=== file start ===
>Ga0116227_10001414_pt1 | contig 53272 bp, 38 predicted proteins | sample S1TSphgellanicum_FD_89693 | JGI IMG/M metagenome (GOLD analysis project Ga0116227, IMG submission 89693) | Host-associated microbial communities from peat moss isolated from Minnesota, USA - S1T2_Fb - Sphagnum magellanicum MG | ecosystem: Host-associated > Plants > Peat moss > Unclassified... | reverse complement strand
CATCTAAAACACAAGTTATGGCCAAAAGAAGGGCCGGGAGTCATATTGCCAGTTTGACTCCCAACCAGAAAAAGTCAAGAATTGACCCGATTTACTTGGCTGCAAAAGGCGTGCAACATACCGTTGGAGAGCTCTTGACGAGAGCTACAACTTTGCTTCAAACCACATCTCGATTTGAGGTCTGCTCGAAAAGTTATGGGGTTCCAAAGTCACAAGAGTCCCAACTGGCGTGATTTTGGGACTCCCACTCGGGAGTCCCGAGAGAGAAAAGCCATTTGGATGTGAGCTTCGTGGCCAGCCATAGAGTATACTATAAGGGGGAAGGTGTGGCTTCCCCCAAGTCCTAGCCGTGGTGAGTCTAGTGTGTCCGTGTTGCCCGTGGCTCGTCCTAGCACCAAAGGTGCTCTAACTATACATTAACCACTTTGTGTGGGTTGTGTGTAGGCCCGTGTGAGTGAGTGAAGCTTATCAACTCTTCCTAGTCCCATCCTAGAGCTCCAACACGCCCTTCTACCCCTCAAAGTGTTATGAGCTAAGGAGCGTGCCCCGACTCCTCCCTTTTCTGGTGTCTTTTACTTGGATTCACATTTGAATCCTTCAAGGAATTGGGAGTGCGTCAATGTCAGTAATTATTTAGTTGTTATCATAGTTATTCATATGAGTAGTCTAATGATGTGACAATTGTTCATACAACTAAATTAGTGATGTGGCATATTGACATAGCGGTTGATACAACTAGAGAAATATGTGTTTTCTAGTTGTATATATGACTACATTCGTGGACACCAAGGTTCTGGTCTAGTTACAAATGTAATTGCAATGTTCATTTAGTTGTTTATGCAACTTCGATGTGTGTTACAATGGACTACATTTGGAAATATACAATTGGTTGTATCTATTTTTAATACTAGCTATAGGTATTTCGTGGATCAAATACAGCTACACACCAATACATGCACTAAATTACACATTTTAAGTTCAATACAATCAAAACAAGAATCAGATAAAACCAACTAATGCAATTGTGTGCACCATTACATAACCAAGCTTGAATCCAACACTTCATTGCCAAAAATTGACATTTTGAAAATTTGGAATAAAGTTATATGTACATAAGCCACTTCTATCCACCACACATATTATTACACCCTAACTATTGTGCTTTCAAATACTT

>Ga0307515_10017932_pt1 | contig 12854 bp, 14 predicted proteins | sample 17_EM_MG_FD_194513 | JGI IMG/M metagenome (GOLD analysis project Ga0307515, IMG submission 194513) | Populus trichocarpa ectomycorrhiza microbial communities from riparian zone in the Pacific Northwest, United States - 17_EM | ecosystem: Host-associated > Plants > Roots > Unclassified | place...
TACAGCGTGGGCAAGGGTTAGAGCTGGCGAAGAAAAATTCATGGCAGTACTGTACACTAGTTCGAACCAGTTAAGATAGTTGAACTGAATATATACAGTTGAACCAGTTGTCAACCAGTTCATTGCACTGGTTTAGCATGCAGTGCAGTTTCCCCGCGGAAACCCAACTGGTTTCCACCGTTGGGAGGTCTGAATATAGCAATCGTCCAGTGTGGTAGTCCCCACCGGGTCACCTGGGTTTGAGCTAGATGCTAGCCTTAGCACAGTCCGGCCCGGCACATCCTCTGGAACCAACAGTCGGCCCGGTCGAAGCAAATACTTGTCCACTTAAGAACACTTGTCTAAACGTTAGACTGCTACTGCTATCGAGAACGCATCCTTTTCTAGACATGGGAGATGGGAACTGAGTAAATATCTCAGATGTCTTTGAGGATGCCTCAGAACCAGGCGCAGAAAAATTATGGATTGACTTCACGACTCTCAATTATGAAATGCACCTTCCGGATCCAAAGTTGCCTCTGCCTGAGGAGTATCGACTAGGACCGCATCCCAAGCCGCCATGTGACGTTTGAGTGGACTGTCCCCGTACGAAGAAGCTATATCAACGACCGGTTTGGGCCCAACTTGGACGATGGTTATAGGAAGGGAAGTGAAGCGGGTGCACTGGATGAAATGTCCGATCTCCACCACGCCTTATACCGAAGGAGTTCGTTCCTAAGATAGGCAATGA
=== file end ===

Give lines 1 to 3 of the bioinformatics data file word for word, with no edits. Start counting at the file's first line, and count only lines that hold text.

>Ga0116227_10001414_pt1 | contig 53272 bp, 38 predicted proteins | sample S1TSphgellanicum_FD_89693 | JGI IMG/M metagenome (GOLD analysis project Ga0116227, IMG submission 89693) | Host-associated microbial communities from peat moss isolated from Minnesota, USA - S1T2_Fb - Sphagnum magellanicum MG | ecosystem: Host-associated > Plants > Peat moss > Unclassified... | reverse complement strand
CATCTAAAACACAAGTTATGGCCAAAAGAAGGGCCGGGAGTCATATTGCCAGTTTGACTCCCAACCAGAAAAAGTCAAGAATTGACCCGATTTACTTGGCTGCAAAAGGCGTGCAACATACCGTTGGAGAGCTCTTGACGAGAGCTACAACTTTGCTTCAAACCACATCTCGATTTGAGGTCTGCTCGAAAAGTTATGGGGTTCCAAAGTCACAAGAGTCCCAACTGGCGTGATTTTGGGACTCCCACTCGGGAGTCCCGAGAGAGAAAAGCCATTTGGATGTGAGCTTCGTGGCCAGCCATAGAGTATACTATAAGGGGGAAGGTGTGGCTTCCCCCAAGTCCTAGCCGTGGTGAGTCTAGTGTGTCCGTGTTGCCCGTGGCTCGTCCTAGCACCAAAGGTGCTCTAACTATACATTAACCACTTTGTGTGGGTTGTGTGTAGGCCCGTGTGAGTGAGTGAAGCTTATCAACTCTTCCTAGTCCCATCCTAGAGCTCCAACACGCCCTTCTACCCCTCAAAGTGTTATGAGCTAAGGAGCGTGCCCCGACTCCTCCCTTTTCTGGTGTCTTTTACTTGGATTCACATTTGAATCCTTCAAGGAATTGGGAGTGCGTCAATGTCAGTAATTATTTAGTTGTTATCATAGTTATTCATATGAGTAGTCTAATGATGTGACAATTGTTCATACAACTAAATTAGTGATGTGGCATATTGACATAGCGGTTGATACAACTAGAGAAATATGTGTTTTCTAGTTGTATATATGACTACATTCGTGGACACCAAGGTTCTGGTCTAGTTACAAATGTAATTGCAATGTTCATTTAGTTGTTTATGCAACTTCGATGTGTGTTACAATGGACTACATTTGGAAATATACAATTGGTTGTATCTATTTTTAATACTAGCTATAGGTATTTCGTGGATCAAATACAGCTACACACCAATACATGCACTAAATTACACATTTTAAGTTCAATACAATCAAAACAAGAATCAGATAAAACCAACTAATGCAATTGTGTGCACCATTACATAACCAAGCTTGAATCCAACACTTCATTGCCAAAAATTGACATTTTGAAAATTTGGAATAAAGTTATATGTACATAAGCCACTTCTATCCACCACACATATTATTACACCCTAACTATTGTGCTTTCAAATACTT

>Ga0307515_10017932_pt1 | contig 12854 bp, 14 predicted proteins | sample 17_EM_MG_FD_194513 | JGI IMG/M metagenome (GOLD analysis project Ga0307515, IMG submission 194513) | Populus trichocarpa ectomycorrhiza microbial communities from riparian zone in the Pacific Northwest, United States - 17_EM | ecosystem: Host-associated > Plants > Roots > Unclassified | place...